November 25, 2004

Tibet: Dalai in culture sermon to China

The Dalai Lama has urged China to recognise Tibets cultural identity in the wake of Beijings apparent desire to get him to publicly accept both his homeland and Taiwan as parts of China
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The Dalai Lama has urged China to recognise Tibet’s cultural identity in the wake of Beijing’s apparent desire to get him to publicly accept both his homeland and Taiwan as parts of China.

“Tibet has its own historic background which cannot be erased. China is repeating that Tibet has no cultural identity. Now, the time has come when China should change its psyche about Tibetans,” the Dalai Lama said on Sunday.

He was speaking after inaugurating the Tibetan Children Village School at Chauntra in Himachal Pradesh’s Mandi district, 135 km from Dharamsala, the seat of the Tibetan government in exile.

On a recent visit to South Africa, the Tibetan spiritual leader said he was not demanding independence now but wanted an assurance from the Chinese government that the cultural identity of Tibetans would be safe in its hands.

“If we remain within China, we might get greater benefit, provided it respects our culture and beautiful environment and gives us some kind of guarantee,” the Dalai Lama had said in a recent interview to Time magazine.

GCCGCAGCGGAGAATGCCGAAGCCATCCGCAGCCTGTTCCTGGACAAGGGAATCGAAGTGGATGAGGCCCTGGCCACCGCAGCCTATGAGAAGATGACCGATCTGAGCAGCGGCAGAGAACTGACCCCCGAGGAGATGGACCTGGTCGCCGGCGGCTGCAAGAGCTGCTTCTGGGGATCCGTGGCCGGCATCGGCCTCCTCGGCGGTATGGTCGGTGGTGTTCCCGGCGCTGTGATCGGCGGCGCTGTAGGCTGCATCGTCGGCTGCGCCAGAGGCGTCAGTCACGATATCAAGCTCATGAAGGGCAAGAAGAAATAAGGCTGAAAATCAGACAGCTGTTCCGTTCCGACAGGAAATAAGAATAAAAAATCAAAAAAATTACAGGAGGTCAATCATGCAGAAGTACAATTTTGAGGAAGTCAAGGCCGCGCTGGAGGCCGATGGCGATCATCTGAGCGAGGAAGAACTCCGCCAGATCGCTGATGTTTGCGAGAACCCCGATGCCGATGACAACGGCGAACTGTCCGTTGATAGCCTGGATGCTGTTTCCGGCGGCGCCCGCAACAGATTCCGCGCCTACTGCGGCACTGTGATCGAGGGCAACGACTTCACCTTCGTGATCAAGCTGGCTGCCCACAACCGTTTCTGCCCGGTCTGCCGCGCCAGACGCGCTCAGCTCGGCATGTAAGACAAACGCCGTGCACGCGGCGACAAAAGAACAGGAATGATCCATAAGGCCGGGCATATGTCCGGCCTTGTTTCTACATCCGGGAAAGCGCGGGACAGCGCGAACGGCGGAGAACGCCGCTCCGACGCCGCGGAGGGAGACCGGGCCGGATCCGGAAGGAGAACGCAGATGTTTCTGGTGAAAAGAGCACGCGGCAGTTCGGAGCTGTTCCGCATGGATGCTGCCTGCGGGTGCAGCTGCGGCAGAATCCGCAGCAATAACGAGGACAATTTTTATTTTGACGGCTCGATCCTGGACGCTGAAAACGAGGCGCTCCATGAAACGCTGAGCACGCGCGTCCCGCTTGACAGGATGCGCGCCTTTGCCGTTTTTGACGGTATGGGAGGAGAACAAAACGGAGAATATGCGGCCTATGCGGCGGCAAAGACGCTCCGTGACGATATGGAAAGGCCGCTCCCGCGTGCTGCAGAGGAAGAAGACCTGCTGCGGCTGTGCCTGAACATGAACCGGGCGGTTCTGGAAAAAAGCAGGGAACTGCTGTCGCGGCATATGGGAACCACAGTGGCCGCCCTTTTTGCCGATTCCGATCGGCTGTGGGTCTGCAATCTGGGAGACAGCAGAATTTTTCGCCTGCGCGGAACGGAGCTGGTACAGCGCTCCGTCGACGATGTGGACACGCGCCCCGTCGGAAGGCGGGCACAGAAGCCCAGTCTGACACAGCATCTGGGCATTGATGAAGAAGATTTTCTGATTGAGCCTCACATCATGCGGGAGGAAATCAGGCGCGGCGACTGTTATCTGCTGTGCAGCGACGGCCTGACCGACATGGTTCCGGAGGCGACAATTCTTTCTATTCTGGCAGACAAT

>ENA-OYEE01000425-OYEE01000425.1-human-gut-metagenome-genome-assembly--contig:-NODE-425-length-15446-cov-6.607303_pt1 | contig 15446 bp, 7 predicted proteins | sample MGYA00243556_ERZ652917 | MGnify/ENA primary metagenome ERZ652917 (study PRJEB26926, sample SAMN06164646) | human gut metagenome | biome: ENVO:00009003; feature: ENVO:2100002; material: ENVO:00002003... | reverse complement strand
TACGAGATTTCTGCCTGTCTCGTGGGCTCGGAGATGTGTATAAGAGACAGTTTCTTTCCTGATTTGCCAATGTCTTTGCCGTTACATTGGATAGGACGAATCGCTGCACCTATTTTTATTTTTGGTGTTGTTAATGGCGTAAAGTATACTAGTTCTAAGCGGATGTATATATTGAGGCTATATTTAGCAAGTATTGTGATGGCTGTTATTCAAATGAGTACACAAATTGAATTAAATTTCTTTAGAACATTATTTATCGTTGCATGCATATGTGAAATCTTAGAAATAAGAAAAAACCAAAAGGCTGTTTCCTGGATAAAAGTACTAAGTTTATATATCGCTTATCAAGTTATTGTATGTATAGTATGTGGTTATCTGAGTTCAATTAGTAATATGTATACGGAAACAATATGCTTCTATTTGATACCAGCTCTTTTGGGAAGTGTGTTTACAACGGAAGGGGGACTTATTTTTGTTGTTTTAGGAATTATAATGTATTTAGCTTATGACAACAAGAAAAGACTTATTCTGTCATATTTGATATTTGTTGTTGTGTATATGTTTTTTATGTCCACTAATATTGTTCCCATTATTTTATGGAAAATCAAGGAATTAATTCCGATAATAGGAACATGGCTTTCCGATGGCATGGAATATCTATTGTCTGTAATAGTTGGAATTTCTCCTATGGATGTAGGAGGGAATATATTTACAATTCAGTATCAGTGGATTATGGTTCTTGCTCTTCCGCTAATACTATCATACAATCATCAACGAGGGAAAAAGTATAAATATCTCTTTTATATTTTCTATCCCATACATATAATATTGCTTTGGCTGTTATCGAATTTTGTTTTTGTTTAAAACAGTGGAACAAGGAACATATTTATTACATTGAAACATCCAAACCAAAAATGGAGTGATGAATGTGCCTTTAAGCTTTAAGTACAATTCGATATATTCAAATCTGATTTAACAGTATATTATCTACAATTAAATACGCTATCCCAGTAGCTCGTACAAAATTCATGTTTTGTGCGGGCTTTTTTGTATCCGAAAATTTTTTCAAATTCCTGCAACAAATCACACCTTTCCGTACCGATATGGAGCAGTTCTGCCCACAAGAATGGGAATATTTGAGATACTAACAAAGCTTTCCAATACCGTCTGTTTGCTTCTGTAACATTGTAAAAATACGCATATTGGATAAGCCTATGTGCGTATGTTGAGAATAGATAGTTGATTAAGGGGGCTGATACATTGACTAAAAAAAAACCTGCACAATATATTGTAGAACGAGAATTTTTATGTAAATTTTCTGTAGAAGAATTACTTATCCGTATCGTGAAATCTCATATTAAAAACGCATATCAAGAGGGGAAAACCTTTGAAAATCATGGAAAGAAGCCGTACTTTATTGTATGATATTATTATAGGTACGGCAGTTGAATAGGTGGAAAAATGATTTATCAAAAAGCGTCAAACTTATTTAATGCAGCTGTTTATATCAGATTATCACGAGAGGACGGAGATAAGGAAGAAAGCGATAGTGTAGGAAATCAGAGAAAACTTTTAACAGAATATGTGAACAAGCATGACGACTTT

Tibetan culture, he had said during his Johannesburg tour on November 4, has assumed international significance and nobody can deny its presence.

“We’re facing many challenges. We have been fighting for our fundamental rights for a long time. I hope the principle of non-violence would pave the way for success one day,” he said on Sunday.

In South Africa, the Dalai Lama had said he was keen to visit Tibet and see his people.

“Now, still I have keen desire to visit my own place and China, especially now 2004 means exactly 50 years since my first visit to China, that was 1954-55,” he was quoted as saying by the South African press.

During the China visit of the Dalai Lama’s two envoys on September 12 this year, they had requested Beijing to allow him to visit both his homeland and China, Central Tibetan Administration sources said.

The request, the sources added, was turned down. “China,” they said, “is keen to give conditional access to the Dalai Lama, with the string attached that first he should accept in principle that Tibet and Taiwan are inseparable parts of China.”

The Dalai Lama was told through the envoys that he should make a “public announcement” to this effect, according to the sources.

The hurdle in his visit to China is its unwillingness to accept him as a spiritual leader. According to the Chinese government, the Dalai Lama is a political worker who, in exile, is planning to divide China.

“I have told thousand times...and the world knows that the Dalai Lama is not a separatist but the Chinese government and Chinese media still call me a separatist,” the Dalai Lama was quoted as saying by the South African press.


Source: The Telegraph